Ethiopia is one of the few countries in the world, which possess unique and characteristic fauna with a high level of endemicity (World Conservation Monitoring Center (WCMC), 1991). Ethiopia is endowed with extensive and unique environmental conditions ranging from Ras Dejen (altitude 4600m) to Dallol (altitude100). This large altitudinal and latitudinal range makes Ethiopia an ecologically diverse country and home of several unique habitats. 277 Mammalian species are known in Ethiopia of which 31 Mammals species are known to occur in Ethiopia including those that require urgent conservation action i.e. Walia Ibex (Caprawalie), Gelada Baboon (Theropithecus gelada), Mountain Nyala (Tragelaphus buxtoni), Ethiopian Wolf (Canis simensis), Starck’s Hare (Lepus starcki). Below you can see the most recognized endemic mammals.


Walia Ibex (capra walie).
The Walia Ibex is found solely in the Simien Mountains,usually between 2,500 and 3,000m. They tend to live ingroups and they forage in opean spaces. The first record ofthe Walia was in 1835 by the explorer Rupell. Local legendstates that the Walia came to the park with the saint KidusYared who used them to carry his holy books.





Ethiopian Wolf (Canis simensis). The Ethiopian wolf is one of the rarest animals in the world.It is also Africa?s most threatened carnivore. The closet livingrelatives of the Ethiopian wolf are grey wolves and coyotes.The Ethiopian wolf ancestor crossed over from Eurasia duringthe Pleistocene period about 100,000 years ago, when sealevels were lower and Africa / the Middle East wereconnected.







Gelada Baboon ( Theropithecus Gelada) The Gelada is an old world monkey; not a baboon despiteprevious naming conventions. It is the only living member ofthe once widespread genus Theropithecus, and is only foundin the highland of Ethiopia. The present day distribution ofthe gelada is limited to the steep escarpments and gorges thatborder the eastern side of the central highlands and thenorthwestern highlands of Ethiopia.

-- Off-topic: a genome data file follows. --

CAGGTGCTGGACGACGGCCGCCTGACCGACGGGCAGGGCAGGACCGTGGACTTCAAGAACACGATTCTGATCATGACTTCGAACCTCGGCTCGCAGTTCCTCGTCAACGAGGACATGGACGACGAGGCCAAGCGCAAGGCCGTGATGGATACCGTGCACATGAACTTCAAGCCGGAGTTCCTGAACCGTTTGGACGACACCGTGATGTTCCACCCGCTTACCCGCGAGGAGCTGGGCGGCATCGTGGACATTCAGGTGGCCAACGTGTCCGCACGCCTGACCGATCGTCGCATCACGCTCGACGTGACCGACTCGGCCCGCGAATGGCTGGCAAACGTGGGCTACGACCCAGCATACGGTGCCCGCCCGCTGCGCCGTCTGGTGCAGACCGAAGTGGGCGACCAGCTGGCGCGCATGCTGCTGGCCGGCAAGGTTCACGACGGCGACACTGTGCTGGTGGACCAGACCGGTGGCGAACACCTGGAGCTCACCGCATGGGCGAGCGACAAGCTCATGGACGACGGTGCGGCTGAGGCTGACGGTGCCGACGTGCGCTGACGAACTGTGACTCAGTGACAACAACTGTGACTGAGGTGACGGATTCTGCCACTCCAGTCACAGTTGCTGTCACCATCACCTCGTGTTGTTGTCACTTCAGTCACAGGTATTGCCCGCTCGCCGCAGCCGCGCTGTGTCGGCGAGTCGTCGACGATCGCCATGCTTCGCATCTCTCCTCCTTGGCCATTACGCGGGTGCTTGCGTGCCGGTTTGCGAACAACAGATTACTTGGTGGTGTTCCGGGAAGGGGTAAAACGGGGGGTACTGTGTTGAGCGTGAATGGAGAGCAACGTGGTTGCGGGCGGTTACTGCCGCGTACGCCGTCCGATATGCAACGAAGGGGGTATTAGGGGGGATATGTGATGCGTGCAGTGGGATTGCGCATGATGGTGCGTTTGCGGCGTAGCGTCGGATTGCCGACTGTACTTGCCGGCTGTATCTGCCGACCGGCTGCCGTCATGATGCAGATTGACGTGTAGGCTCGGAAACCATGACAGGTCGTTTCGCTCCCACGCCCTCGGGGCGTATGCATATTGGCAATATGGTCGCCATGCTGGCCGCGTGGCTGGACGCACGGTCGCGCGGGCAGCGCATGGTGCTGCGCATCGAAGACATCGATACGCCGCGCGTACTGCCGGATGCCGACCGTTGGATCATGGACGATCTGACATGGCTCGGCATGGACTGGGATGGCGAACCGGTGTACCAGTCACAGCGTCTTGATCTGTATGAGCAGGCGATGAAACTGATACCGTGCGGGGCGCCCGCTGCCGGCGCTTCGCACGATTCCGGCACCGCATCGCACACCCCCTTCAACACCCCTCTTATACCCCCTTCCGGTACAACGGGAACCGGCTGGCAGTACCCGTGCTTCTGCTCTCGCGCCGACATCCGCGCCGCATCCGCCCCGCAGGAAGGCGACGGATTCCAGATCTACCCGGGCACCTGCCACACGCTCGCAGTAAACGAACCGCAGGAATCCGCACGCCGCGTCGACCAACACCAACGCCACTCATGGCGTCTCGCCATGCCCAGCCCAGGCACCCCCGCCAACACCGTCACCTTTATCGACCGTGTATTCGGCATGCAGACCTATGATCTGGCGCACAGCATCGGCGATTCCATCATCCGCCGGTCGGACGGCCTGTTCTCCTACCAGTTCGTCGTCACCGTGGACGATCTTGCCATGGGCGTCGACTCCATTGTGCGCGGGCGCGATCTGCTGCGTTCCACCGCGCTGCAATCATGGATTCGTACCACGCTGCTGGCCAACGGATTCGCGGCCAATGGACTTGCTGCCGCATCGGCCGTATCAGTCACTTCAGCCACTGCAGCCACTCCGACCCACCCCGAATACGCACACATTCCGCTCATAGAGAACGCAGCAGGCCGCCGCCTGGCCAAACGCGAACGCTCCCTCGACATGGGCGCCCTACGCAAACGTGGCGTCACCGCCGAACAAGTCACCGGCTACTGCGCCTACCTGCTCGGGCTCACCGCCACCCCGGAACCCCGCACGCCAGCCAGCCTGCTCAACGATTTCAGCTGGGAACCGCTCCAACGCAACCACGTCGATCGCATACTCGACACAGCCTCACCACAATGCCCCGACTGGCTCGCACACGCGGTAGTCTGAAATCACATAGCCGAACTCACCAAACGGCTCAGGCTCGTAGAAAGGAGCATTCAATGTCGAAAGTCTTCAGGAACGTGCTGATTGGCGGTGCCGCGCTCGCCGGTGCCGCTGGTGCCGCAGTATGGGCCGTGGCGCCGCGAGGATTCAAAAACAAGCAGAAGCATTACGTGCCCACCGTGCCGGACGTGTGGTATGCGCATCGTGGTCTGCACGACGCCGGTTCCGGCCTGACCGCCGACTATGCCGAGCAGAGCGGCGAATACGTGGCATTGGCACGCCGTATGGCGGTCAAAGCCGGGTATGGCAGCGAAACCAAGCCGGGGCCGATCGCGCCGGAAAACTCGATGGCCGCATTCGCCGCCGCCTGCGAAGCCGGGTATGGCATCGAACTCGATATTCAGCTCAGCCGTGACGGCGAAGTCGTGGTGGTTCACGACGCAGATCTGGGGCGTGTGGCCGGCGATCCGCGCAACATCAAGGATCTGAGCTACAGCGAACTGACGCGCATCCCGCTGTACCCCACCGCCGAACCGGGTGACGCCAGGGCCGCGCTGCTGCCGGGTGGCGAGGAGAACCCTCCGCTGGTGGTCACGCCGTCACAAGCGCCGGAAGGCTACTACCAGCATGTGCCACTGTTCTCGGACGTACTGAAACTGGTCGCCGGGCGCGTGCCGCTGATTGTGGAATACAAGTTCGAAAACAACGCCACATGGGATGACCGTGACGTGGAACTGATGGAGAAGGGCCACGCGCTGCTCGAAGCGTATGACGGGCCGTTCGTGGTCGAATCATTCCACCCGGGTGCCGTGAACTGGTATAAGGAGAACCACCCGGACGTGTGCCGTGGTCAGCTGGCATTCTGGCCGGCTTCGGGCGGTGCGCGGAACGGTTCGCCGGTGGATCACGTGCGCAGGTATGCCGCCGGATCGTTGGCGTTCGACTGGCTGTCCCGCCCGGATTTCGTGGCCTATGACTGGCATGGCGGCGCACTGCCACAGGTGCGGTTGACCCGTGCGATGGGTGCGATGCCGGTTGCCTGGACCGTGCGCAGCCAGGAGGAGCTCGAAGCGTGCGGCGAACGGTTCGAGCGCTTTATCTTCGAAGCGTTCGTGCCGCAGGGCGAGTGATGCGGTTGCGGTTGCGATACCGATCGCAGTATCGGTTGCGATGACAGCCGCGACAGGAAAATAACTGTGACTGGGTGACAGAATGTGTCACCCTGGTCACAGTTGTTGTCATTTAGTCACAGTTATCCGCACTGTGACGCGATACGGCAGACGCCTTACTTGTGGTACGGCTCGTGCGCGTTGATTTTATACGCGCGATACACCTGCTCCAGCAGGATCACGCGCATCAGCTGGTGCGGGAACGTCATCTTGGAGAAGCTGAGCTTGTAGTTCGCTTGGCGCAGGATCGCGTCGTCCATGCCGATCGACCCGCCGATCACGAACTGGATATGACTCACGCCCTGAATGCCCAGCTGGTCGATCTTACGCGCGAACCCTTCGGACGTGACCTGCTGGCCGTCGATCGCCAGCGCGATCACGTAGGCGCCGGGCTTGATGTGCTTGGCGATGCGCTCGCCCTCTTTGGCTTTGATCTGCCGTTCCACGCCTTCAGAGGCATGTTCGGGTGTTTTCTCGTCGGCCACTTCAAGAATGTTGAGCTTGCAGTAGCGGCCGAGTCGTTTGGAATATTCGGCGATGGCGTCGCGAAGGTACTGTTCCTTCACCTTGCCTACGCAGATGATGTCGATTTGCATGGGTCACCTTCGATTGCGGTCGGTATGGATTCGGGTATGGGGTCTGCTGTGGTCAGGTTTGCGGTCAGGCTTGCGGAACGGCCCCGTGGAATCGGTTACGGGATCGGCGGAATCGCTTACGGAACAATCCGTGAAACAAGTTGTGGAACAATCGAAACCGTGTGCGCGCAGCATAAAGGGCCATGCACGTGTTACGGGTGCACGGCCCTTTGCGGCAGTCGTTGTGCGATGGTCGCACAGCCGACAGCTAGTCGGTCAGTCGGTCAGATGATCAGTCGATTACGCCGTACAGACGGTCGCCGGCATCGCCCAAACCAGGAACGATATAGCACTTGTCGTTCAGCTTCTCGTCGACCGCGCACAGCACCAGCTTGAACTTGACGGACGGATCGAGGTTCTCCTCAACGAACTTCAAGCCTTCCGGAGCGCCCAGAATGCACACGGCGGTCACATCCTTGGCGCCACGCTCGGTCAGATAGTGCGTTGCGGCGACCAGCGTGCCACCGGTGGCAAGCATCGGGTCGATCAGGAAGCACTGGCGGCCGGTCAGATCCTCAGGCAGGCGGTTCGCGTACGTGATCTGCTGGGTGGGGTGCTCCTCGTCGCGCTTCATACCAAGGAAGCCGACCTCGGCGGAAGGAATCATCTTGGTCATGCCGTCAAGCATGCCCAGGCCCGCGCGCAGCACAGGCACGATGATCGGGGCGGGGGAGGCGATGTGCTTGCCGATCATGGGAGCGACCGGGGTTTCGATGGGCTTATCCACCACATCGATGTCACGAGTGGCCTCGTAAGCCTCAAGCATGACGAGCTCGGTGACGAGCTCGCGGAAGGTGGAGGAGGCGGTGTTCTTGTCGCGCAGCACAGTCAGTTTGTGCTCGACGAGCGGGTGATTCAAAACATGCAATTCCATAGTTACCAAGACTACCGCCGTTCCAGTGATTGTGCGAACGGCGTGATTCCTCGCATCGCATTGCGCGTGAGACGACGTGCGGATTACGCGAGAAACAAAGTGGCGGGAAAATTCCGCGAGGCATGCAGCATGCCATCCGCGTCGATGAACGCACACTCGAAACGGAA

Swayne`s Hartebeest (Alcelaphus buselaphus swsynei) Amharic: Korkay
The Swayne’s Hartebeest or Somali Hartebeest ( Alcelaphus buselaphus swaynei) is an endemic subspecies of Hartebeest in Ethiopia. Hartebeest are almost grotesquely long faced and have high wither and sloping hindquarters. The horns, carried by both sexes, are doubly curved and mounted on a pedicle. Some authors still consider that according to the shape of the horns, which is supposed to be the most important diagnostic character, each race of hartebeest should enjoy full specific rank. However, the presence of hybrid forms has led zoologists to regard them as a sub – species, and it is now generally accepted to classify them as geographic representatives of the same species.





Mount Nyala
The majority of mountain Nyala( Tragelaphus Buxtoni) are found in the Bale Mountains, where most of the southern slopes are densely forested. Nyala are a magnificent sight, particularly the old bulls with their fine spiraled horns. Females do not carry horns and they have rather long necks and large ears which are very conspicuous. The body color of an old male is dark grey, with a line of long hair along the back forming a straggly mane which continues along the spine as a brown and white crest.





Wild Ass (Equus asinus)
The wild ass formerly occupied the coastal plain extending from Massawa in the north to Wabi Shebeli in the south and inland across the plains of the Danakil.It is more likely to be feral donkeys. The distinction between other Ass is, which blends so effectively in to the back ground , and their amazing ability to walk in the rocky mountains over exceedingly steep and rough ground.







Menilik`s Bushbuk ( Tragelaphus scriptus meneliki) Amharic: Dukula
In Bale Mountains National Park, as you climb up through the Hagenia forest with its flowering trees, and enter the zone of Giant Heath and St. John`s Wort, sunlight dapples the ground beneath your feet, lichens hang softly from every twinge and bright dark green mosses clo the the branches. Suddenly a glimpse of bright chestnut draws your attention to the female bushbuck, and usually not far away is the shining dark , almost black , male. Bushbuck are often solitary, but in Bale any way, Menelik`s is almost always seen in pairs or small family parties of female and young.